But the stimulation from intense light passes rapidly into fatigue; the effect is no longer animating but dazzling; the nerves are tired, the energy exhausted.

Easy to deduce, then, that flooding, direct light is not for the home—especially since it is at the end of the day, when vitality and nervous energy are a bit low, that our artificial lighting comes into play. A softened light, we find, induces a feeling of tranquility, of well-being. As the dimness is increased, the calming, soothing effect is increased. It is the skilful application of this knowledge that will make the lighting of our various rooms truly successful.

Too Much Illumination

SHORTLY after electric lighting came into such general use, there came a revulsion against the flood of light directed from the big ceiling cluster. We do not like glare—at least, we do not like to live in it in our hours of rest and leisure. So the pendulum swung the whole way to indirect lighting.

But here, again, the result was not entirely satisfactory. Reflected light, whilst it may be quite cheerful and pleasant and serene, will not add the touch of vivacity that is usually desirable. Once more, the weight of general favor swerved—and the use of a number of side brackets and lamps that might be placed in the most strategic positions, seemed to give just the required effects.

A centre light, if you will—but let it be shaded so that the light will be reflected by the ceiling rather than fall direct, and let it be softened further by the use of suitable color. Then here and there, the small area which is directly lighted by a lamp, so shaded as to illumine some interesting section of the room or a centre of activity: a writing table, a comfortable reading chair, the keyboard of the piano. Once more we might do well to study the methods of the theatre; the old-time spot light that threw its dazzling circle of light from the gallery, has a subtle new descendant in what is called the “baby spot”—nothing more than a tiny spot light secreted, perhaps, behind some piece of furniture on the stage or an unsuspected spot in the wings. A number of these baby spots will often be used at the same time and perhaps in a variety of colors, to prick out spots of interest on the stage, to balance the composition, to add a necessary dash of color. Again, it is a case of the artist painting his picture, giving it color, composition, light and shade.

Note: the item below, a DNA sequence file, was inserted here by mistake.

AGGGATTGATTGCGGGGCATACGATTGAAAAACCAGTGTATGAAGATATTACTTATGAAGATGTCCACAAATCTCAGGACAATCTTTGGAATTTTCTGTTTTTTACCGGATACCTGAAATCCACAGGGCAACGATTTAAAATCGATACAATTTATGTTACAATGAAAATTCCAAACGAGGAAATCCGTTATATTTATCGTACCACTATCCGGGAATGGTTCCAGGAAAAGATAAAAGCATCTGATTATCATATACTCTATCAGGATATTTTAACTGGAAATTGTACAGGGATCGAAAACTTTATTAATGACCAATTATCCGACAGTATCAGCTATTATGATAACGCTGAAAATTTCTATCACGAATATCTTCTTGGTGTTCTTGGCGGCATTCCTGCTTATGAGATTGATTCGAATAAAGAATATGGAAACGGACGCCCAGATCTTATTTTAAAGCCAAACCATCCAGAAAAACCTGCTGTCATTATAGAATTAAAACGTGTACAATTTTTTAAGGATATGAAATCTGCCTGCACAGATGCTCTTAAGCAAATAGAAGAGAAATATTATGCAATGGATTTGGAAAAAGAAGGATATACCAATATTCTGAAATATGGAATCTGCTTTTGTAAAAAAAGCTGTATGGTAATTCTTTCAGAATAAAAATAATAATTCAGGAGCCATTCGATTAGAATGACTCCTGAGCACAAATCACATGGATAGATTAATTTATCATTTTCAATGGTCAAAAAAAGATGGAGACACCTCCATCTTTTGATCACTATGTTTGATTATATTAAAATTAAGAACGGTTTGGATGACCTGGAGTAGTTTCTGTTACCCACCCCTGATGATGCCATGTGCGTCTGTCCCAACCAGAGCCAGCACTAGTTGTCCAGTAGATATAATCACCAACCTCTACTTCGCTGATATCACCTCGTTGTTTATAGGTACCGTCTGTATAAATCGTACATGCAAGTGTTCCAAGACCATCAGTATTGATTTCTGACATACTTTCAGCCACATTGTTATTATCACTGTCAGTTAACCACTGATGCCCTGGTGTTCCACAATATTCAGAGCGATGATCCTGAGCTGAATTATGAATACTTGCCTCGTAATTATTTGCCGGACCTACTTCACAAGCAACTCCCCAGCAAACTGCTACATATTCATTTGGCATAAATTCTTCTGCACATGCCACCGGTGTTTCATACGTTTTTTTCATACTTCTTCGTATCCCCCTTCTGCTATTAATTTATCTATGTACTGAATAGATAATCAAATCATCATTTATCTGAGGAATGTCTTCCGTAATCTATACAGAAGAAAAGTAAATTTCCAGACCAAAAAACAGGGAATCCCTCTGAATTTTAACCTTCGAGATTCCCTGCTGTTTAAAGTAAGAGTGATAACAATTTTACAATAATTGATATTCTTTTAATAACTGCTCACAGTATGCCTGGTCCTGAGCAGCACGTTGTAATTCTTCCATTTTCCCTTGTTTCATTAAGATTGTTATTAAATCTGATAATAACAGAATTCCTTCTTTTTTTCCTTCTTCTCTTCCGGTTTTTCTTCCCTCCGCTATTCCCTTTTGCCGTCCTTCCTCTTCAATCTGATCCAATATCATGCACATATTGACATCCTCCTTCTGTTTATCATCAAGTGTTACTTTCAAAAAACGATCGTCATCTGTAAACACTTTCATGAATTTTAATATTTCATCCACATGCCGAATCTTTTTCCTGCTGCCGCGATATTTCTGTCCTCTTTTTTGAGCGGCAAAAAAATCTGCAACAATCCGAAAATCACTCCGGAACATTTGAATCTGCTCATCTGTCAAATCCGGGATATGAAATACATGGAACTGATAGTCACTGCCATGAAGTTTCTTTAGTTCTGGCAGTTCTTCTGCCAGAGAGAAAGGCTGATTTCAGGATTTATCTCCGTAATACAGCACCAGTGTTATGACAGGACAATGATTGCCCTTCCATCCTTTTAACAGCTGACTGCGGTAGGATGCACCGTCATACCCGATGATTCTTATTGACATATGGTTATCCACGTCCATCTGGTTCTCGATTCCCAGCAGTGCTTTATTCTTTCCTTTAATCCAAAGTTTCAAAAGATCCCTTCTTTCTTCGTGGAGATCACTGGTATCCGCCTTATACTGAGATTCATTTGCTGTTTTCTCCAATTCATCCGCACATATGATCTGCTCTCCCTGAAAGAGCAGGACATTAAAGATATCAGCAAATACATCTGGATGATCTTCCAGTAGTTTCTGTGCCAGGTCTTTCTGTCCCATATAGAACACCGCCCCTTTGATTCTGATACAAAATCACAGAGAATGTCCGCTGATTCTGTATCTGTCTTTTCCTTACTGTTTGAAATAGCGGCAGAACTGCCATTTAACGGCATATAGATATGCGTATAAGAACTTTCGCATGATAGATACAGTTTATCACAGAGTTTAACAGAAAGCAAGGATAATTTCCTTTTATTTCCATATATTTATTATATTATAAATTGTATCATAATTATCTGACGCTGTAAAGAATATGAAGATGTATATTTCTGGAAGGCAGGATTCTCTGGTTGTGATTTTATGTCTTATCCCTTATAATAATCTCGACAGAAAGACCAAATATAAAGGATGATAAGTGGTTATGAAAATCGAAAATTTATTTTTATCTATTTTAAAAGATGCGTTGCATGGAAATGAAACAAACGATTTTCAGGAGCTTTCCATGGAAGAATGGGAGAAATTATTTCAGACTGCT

If one has a difficult top light, with its pendant bulbs that continually draw the eye by their too-insistent glare, it is not a difficult matter for a fairly clever needlewoman to convert her own fixture in charming fashion. A wide, shallow wire frame, covered with two or three layers of silk and georgette in carefully blended colors, will make an excellent shade to hang below the offending lights. The frame is first covered with a layer of tightly drawn silk, frequently in some tone of yellow; a pumpkin shade is much used. Over this there may be placed an outer layer of thin silk, plain _ or figured; or perhaps this second material, in a paisley silk or some colorful pattern of good design, will be also drawn tight, with an outer layer of softly shirred or closely fitted georgette. Gold or silver galloon, a fancy metallic braid, will finish the edges and a heavy tassel in matching metallic effect or in chenille or silk in the dominant hue may be hung from the centre. Three lengths of gold or silver cord or of heavy silk cord to match the tassel will serve to hang the shade; fasten them to the fixture, just below the ceiling plate, and disguise the fastening, if necessary, with a twist of the metallic galloon.

Such a light will give a quiet, soft glow that is quite pleasing if supplemented by a lamp or two to add the necessary bright light. Ceilings and walls which reflect into the room the light cast upon them by shaded brackets, call for some special thought in regard to their surfaces. A painted wall will reflect more light than one that is covered with paper; a smooth surface will reflect more light than a rough texture; some colors reflect light in great amounts—yellow, yellow-orange, yellow green, and down the scale to the_ reds, blues and violets. Again, the point of economy comes up; obviously, if one color reflects twenty times as much light as another (which is true of yellow and red), it will save an appreciable amount of lighting cost. The economical combination would be a smooth, painted surface in a color that reflects light.

Light grey has been found, on repeated experiment, to possess just the happy degree of brightness, under normal conditions. This is one thing that accounts for its great popularity as a background. When grey is not chosen, wall colors that approach it in tone are a good selection. It is possible to greatly control the effect of the room by the choice of background, keying it higher to gain more animation or to offset some disadvantage in its lighting, lowering the color note to deepen the feeling of tranquillity and repose.